Atkins' Al Sharq Office Complex in Kuwait City (S2)

Al Sharq Tower Recently, an Atkins office complex concept received big-time coverage by being awarded the 2007 MIPIM Architectural Review Future Projects Award in the Office category.  I’m blogging about it because I like some of the sustainable elements.  The 180 meter Al Sharq tower includes an executive gym, health club, spa, and swimming pool at the top.  The building also features planted sky gardens in strategic locations where people can step outside, take a break, soak in the view, and think.  Commenting on the building’s unique green attributes, Nicholas Bailey of Atkins in Bahrain said:

This is a green building – literally – because of its foliage camouflage.  Vertical fins to the street elevation, formed in colored glass, are fitted with integrated solar panels that contribute to the building’s energy needs.  The project showcases a new way of building the working environment.  It is no longer a cage to confine workers, but a creative living environment to encourage productivity.  The groundbreaking concept of the project is the provision of different scenarios where business can take place.  More images below. 

Good Links:
+Atkins Office Concept Wins International Award [atkins global]
+Kuwait Office Development Short listed for MIPIM Award [WAN]

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By |May 13th, 2007|Energy Efficiency, Modern architecture, Nature, Skyscraper|0 Comments

Masdar City: Zero Carbon, Zero Waste

1064_4_1000_foster_mascar_4

Foster + Partners has created a master plan for a massive and bold 6 million square meter sustainable development near Abu Dhabi called Masdar.  Driven by the Abu Dhabi Future Energy Company, Masdar will be a zero carbon, zero waste community, one that will be entirely car free. 

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Construction Waste: Singh Intrachooto + OSISU

Tilee Bench

Recently, I’ve run across the work of an environmentally friendly Thai architect named Singh Intrachooto.  Singh saw a problem in the industry and decided to do something to close the loop.  If you’ve ever been involved with construction of any form, you know there’s tons of wasted materials.  That’s where Singh comes in.  He takes left over scrap from construction sites and designs furniture with them, each piece being different depending on the size and shape of the materials that get salvaged.  Now, Singh’s furniture has exploded and is on display in Los Angeles and Paris.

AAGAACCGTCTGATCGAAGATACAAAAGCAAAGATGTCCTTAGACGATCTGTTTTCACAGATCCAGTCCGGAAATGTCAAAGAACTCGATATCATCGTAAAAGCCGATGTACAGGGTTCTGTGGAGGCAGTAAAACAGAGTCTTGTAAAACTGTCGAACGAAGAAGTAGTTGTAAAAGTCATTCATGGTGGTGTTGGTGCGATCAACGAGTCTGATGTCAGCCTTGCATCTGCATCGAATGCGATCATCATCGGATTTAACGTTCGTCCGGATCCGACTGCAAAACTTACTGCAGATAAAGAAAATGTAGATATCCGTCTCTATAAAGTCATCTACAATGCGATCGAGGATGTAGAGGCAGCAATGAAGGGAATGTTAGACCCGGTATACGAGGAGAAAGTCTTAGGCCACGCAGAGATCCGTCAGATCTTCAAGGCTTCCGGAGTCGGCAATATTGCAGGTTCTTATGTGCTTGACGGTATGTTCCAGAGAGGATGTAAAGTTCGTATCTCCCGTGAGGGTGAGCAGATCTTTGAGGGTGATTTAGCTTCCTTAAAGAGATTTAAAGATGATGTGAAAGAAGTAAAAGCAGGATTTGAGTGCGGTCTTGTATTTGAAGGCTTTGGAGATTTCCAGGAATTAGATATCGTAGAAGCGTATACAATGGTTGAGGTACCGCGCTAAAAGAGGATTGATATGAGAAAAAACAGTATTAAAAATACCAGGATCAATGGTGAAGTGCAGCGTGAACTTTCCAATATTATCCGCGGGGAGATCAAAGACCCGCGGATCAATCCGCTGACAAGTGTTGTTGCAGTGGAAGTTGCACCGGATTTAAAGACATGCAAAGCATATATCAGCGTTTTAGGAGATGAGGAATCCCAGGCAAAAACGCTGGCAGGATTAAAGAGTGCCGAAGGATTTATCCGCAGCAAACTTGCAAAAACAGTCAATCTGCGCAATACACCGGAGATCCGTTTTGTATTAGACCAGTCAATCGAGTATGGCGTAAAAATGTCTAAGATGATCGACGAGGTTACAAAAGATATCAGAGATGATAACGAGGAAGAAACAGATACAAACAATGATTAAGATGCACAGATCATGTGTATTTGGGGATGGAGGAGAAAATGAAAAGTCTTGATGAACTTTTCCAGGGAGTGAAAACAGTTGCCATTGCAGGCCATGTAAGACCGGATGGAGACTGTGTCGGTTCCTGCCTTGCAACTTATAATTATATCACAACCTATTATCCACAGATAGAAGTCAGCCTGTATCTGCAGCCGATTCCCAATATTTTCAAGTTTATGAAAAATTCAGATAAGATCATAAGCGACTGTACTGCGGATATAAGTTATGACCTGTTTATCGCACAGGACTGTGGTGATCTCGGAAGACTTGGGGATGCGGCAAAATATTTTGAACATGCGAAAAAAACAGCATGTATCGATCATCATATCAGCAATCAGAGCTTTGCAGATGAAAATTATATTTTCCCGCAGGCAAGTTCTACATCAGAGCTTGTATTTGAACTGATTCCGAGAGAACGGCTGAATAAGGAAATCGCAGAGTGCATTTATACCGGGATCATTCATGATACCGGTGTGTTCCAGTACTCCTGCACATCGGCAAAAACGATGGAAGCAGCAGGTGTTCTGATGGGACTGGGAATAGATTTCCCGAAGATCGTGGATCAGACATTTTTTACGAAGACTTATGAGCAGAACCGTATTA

Singh sells the furniture via his website, OSISU, but I’m not necessarily advocating the purchase of his work.  It’s incredible and inspiring, but we have our own construction waste here in the U.S.  We have tons of it.  And it’s going straight to the landfill.  Why not find value in that trash?  Let’s close the loop and put good materials to use.  With Singh, it was just about 18 months ago that he decided to start making this furniture, and in his words, "people thought he was crazy."  Now it’s getting big-time coverage all over the media.  All it takes is asking the construction workers to set aside scraps like wood, steel, and concrete.  The pieces pictured were made from reclaimed teak morsels.  Via reuters

Toskan

By |May 2nd, 2007|Commercial Interiors, Modern design, Recycled|0 Comments

David Hertz Designed LivingHome Makes 2007 Met Home Design 100 List

Dh1

This year’s Met Home Design 100 list has a ton of green projects and products and one of the magazine’s choices is the David Hertz LivingHome shown above.  Built from a unique, aluminum-based panelized system, the Hertz home is about 2,650 sf with four bedrooms + four bathrooms.  For ease of reference, I’m going to refer to this home as DH1 (see also RK1 and RK2), which I think works because in all likelihood, LivingHomes will feature more Hertz designs in the future.  DH1 features a green roof and a private balcony that can be accessed by three of the four bedrooms.  And like the other LivingHome prefab products, it will be LEED certified.